Read More: Ask An Adult: Who Will Win The General Election?

Getting a job is hard too, will you help with that?

What Labour says about that

Every young person should have a job – and women should be paid fairly. Also, companies should stop dicking about with internships that exploit people and divide the middle and working classes. 

What it means

If you can’t afford to be a career-intern (and why should you?), then this is for you. Under Ed, internships would last a maximum of four weeks balancing the class gap emerging in many ‘experience’ based sectors.

Also, they guarantee every 18-24-year-old a job if they’ve been on Jobseeker’s allowance for over a year – and every adult over 25 if you’ve been claiming for two. You have to take the job, no matter what it is, and benefits will be cut if you don’t. 

What the Conservatives say about that

No more zero-hours contracts and under-21s go jobs tax free. Everyone else gets a £2,000 jobs tax cut. 

What it means

Employers won’t have to pay national insurance contributions on top of our salary if we’re under 21. So under-21s will be ‘cheap’ to employ. But no word on what happens if we then get to 21 and find ourselves, having probably been studying for a degree until now anyway, unemployed and more expensive?

What the Liberal Democrats say about that

Raise the national minimum wage and clamp down on zero-hours contracts. They’ve also committed to introducing transparency of pay for large companies, to stamp out the pay gap for women. 

What it means

Increasing the minimum wage is self-explanatory – and we’re always game for attacking the pay gap. Zero-hours contracts will help stop exploitative and insecure jobs on the market, meaning we won’t find ourselves with no rights to hours and therefore no pay/rent/hope – if we manage to get a job at all.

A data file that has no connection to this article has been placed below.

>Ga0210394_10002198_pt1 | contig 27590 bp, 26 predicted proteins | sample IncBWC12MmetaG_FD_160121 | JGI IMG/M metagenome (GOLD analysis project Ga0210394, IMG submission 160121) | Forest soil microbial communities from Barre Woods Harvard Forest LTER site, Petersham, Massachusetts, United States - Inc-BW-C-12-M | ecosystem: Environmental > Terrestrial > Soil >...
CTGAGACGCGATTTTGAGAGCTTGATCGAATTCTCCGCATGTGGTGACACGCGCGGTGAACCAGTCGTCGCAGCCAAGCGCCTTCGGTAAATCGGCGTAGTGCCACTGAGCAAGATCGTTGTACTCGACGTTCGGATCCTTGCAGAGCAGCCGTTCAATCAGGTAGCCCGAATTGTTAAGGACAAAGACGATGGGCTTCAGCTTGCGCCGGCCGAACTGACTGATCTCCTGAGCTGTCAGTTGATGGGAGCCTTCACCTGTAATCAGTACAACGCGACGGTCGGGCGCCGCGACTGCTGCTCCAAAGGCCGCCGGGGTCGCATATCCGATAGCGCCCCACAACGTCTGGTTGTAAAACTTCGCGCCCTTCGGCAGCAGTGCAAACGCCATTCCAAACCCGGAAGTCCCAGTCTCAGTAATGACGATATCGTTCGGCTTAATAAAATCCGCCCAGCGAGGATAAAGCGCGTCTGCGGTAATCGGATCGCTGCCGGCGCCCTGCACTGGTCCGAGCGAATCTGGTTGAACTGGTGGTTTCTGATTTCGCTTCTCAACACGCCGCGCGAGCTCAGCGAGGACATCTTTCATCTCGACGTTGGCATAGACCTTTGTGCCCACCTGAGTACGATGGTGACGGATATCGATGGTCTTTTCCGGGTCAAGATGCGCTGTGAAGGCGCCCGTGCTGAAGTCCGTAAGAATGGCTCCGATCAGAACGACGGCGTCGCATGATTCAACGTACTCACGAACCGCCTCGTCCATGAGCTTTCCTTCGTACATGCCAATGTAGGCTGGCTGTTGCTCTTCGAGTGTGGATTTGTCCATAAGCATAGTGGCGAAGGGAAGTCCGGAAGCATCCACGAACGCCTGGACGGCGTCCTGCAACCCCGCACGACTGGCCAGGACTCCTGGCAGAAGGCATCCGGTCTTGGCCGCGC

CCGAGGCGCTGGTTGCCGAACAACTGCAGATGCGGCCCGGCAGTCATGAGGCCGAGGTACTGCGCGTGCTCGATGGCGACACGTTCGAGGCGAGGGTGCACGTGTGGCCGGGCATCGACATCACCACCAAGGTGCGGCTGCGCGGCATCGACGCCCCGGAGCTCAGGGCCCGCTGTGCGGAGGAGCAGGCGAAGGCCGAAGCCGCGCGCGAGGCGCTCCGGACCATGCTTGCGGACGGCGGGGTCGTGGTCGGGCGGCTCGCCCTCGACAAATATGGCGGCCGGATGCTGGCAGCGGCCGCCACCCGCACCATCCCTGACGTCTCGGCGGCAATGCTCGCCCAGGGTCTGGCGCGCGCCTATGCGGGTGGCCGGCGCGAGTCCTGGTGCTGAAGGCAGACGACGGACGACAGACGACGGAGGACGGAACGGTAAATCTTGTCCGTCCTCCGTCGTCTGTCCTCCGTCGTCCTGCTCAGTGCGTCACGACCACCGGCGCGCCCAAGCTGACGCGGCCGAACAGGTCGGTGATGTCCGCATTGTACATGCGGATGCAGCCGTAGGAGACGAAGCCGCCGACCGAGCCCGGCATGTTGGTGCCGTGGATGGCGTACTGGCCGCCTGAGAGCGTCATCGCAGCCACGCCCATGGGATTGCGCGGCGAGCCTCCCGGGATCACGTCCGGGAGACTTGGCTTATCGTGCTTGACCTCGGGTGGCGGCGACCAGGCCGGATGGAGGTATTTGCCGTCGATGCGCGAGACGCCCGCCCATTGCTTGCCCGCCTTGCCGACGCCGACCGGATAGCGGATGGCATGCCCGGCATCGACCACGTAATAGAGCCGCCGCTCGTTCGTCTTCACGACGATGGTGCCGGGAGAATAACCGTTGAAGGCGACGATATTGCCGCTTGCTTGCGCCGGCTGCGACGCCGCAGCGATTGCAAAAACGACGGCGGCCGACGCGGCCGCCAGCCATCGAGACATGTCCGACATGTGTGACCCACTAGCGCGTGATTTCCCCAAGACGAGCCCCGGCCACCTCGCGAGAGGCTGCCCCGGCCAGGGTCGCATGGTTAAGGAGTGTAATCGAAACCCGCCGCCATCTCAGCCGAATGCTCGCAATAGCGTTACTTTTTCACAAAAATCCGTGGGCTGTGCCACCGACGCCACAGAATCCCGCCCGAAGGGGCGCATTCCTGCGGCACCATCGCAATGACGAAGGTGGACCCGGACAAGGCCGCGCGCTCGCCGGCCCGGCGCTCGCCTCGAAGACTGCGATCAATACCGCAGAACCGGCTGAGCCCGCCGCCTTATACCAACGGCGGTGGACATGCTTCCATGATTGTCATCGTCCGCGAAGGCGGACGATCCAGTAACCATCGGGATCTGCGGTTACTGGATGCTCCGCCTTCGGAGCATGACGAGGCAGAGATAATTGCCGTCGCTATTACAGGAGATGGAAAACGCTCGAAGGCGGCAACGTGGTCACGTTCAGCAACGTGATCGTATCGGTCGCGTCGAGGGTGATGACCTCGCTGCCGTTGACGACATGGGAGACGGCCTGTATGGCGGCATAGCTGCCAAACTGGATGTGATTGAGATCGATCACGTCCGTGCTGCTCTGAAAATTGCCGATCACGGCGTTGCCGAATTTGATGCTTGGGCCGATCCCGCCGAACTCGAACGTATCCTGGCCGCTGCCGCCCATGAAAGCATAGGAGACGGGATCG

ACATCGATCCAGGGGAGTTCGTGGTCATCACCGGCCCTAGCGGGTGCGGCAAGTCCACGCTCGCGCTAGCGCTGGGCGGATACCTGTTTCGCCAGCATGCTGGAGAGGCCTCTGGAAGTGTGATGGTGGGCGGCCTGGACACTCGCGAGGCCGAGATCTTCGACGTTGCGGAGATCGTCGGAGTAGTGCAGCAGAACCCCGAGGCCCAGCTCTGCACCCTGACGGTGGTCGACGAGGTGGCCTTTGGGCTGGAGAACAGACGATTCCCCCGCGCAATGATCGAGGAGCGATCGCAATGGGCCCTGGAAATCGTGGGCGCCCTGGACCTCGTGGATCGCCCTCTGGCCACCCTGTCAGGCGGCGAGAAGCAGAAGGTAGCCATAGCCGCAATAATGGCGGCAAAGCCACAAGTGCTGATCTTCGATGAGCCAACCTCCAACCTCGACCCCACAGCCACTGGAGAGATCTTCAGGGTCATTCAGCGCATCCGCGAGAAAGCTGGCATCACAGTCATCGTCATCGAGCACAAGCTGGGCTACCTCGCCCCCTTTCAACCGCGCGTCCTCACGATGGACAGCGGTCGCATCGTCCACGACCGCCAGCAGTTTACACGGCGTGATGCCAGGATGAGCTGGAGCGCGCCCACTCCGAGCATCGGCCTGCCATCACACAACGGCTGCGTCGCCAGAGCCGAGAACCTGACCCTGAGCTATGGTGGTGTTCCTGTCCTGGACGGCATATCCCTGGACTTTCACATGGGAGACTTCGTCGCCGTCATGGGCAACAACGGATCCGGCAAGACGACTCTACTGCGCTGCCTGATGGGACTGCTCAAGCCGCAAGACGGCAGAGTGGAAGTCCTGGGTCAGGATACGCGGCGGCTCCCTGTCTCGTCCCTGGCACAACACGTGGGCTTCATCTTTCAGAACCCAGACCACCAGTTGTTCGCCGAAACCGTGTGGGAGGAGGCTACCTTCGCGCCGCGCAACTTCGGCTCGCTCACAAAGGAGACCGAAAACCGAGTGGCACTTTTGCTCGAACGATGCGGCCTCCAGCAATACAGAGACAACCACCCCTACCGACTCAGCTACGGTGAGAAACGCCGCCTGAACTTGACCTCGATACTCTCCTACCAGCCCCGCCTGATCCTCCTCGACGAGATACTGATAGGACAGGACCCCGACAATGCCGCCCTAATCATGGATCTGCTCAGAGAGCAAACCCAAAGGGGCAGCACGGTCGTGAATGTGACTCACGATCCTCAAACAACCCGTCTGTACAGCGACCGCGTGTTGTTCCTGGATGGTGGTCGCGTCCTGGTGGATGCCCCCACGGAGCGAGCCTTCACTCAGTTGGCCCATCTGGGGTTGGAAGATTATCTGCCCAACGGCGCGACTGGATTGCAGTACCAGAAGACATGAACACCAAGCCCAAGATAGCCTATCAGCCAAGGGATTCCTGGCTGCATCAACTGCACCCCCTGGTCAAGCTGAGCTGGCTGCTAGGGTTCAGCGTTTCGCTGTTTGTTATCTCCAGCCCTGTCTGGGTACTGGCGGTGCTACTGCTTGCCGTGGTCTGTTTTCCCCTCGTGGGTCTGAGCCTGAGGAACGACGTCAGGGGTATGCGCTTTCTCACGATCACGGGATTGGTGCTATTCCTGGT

What the Green Party says about that

Young people should have jobs so they’ve set £5 billion aside to offer 700,000 ‘opportunities’ to the young ’uns. Also, shave two and a half hours off the working week and give it to the weekend. 

What it means

A full-time working week would last 35 hours instead of 37.5 if they had their way. Sounds good, right? But, er, it’s also ten hours per month docked from our pay. Which is probably quite a few glasses of Pinot’s worth. 

What UKIP says about that

Primarily, help the British get jobs. Their policy literally reads ‘businesses should be able to discriminate in favour of young British workers’.

What it means

As a side note on employment, Nigel Farage also wants to banish maternity leave and leave the EU – which, would mean severely weakened employment rights. He has previously said that women who go off work to push a human being out of their bodies are ‘worth less’. 

 

Read More: David Cameron Plans To End Housing Benefits For Anyone Unemployed Aged 18-21

Higher education is important, will you protect it?

What Labour says about that

More people should have the option of going to university – and that means fees should be lowered. But those who choose not to go should have plenty of options, too. 

What it means

Labour wants to make it clear that they haven’t forgotten about ‘the forgotten 50 per cent’ – those who choose not to go to uni. For them, they’re increasing the amount of quality apprenticeships.

For those who stay in education, instead of the soaring capped fees we currently have (£9,000 per year, and counting), Labour would tell all the unis that £6,000 per year is quite sufficient and ban anyone from charging more. It’s still quite a lot though, isn’t it?

What the Conservatives say about that

Universities can charge as much as they want, probably. 

What it means

It’s been whispered that David Cameron plans on removing any sort of cap from tuition fees altogether – meaning there would be no limit to what universities could charge. Alternatively, it’s been said that they might put the cap at £14,000 per year. Helpful. 

What the Lib Dems say about that

It should be easier to get qualifications – and you should be able to move about if you want, too. 

What it means

The Lib Dems are focusing on making degrees easier to come by through flexibility. They want to make the credits we accumulate through a degree more fluid (so we can study part time and/or work part time too) and make it easier to transfer universities if you want to.